Paulding County Commission Chairman David Austin and several other county and state officials gave a press conference last weekend to announce the final signing of long sought 404 Permit, a milestone in the process to build the Richland Creek Reservoir and insure the county’s water supply for decades to come. The event took place at Veterans Park in Dallas.
“It’s been 16 years and five minutes; 16 years to seek the permit and five minutes to sign it,” Austin told attendees on Saturday. “Is this it, you don’t need any blood? There are no bands playing? Austin quipped during his portion of the presentation last weekend regarding the actual document signing that occurred on October 9 concluding the 16-year process.
One former Commission Chairman, Jerry Shearin, attended the event and said the enormity of the day was just starting to sink in for him. “Bill Carruth kicked it off, I got a few first downs on the way to this, but the most important part is David [Austin] has scored a touchdown,” Shearin said. According to Kelly Comstock, the project’s chief engineer, the facility can affect the tri-state water wars favorably, freeing more water for other locales. But apart from that ongoing dispute, Paulding and the region will have secured its water source, he said.
“What this is, is a piece of the much larger puzzle that’s being worked out...that’s a part of the greater solution that will help,” Comstock said. Dallas Mayor Boyd Austin is the chair of Georgia Environmental Finance Authority (GEFA) and has had a hand in pulling the purse strings that helped with state-sponsored financing. Mayor Austin commented Saturday on the impact of the project in the region.
“The main thrust of the water wars is the Apalachicola-Chattahoochee-Flint (ACF) system; so really our only litigant would be Alabama and they have basically given consent on the Richland Creel Reservoir because it is an off-system reservoir. It will not affect low-flow measurement...so if we’re in a period of drought and water is running low in the Etowah, we will not be doing an intake...it’s’ off-system and it’s not damning or creating any kind of impediment for the flow in the river and that’s the big difference for what happens in the ACT basin or the ACF, which is basically the Chattahoochee,” Mayor Austin said.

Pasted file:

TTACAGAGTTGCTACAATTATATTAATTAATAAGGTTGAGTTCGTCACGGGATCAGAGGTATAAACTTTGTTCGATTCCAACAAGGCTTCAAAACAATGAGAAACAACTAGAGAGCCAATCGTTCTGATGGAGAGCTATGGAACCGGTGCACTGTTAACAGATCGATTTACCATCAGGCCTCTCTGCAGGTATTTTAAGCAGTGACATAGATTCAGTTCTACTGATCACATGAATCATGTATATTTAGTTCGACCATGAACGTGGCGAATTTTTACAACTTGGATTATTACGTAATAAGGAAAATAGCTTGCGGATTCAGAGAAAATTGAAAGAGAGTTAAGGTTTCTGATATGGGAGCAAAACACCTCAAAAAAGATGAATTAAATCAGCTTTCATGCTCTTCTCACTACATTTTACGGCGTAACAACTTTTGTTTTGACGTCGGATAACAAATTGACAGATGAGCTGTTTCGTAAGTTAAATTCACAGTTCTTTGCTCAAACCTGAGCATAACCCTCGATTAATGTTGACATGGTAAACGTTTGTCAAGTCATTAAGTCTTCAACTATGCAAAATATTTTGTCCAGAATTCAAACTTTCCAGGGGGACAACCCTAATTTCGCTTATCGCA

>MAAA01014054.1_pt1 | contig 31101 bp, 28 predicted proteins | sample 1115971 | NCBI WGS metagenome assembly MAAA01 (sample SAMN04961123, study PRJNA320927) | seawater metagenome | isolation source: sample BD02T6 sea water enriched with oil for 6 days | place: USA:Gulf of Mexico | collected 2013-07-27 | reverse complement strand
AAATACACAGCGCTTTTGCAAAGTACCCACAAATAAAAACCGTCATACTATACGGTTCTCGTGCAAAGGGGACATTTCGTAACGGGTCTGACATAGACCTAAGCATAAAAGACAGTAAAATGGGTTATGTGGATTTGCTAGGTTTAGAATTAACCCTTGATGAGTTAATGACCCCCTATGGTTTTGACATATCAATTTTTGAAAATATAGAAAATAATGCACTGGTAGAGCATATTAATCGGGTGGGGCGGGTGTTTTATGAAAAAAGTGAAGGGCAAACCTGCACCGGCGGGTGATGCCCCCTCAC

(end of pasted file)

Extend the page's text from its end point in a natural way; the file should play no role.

Paulding County has an agreement that runs until 2032 with Cobb-Marietta Water Authority, an independent state-chartered agency, which receives water from Lake Allatoona, a USCOE-controlled reservoir. Lake Allatoona has been the subject of multi-state, decades-long disputes over access and allocations, leaving Paulding County vulnerable to supply restrictions. With the Richland Creek Reservoir project, says Comstock, the county can now build its own independent water supply and distribution system, with capacity modeled to serve residents for at least the next 50 years. Katherine Zitsch, manager of the Natural Resources Division of the Atlanta Regional Commission, agrees, noting that the project "will allow Paulding County to pull off of the Cobb-Marietta system, which in turn gives Cobb-Marietta more water for its other customers.”
But Comstock said also that the connectivity between Cobb and Paulding will still be there in an emergency situation that could send water in either direction. The reservoir is designed to yield about 35 million gallons per day and will provide about 3.43 billion gallons of water storage to support Paulding County.
Construction will likely begin sometime next year. The county will use state direct investment, low interest loans provided through GEFA and utility bonds to pay for the facility. Officials cited the need for another water source amidst the county’s rapid growth in population in the 1990s and early 2000s. Voters approved the reservoir in 1999. In December of 2007, the Metropolitan North Georgia Water Planning District, which covers the 16-county metro Atlanta area, approved the RCR project to be included in the water conservation and management plan.
Both Commissioners Tony Crowe and Post 2 Commissioner Todd Pownall have indicated that the current board does support the project, despite a large amount of funding needed to bring the facility online by 2019. Atlanta Regional Commission population projections show Paulding growing to 255,000 residents by 2040. Paulding County remains among the fastest-growing in the state. Among Georgia’s 159 counties, Paulding is the 14th largest.
Congressman Tom Graves, Rep. Howard Maxwell and Laurie Ashmore, acting director, Paulding Water System.(Photo: R. Grant)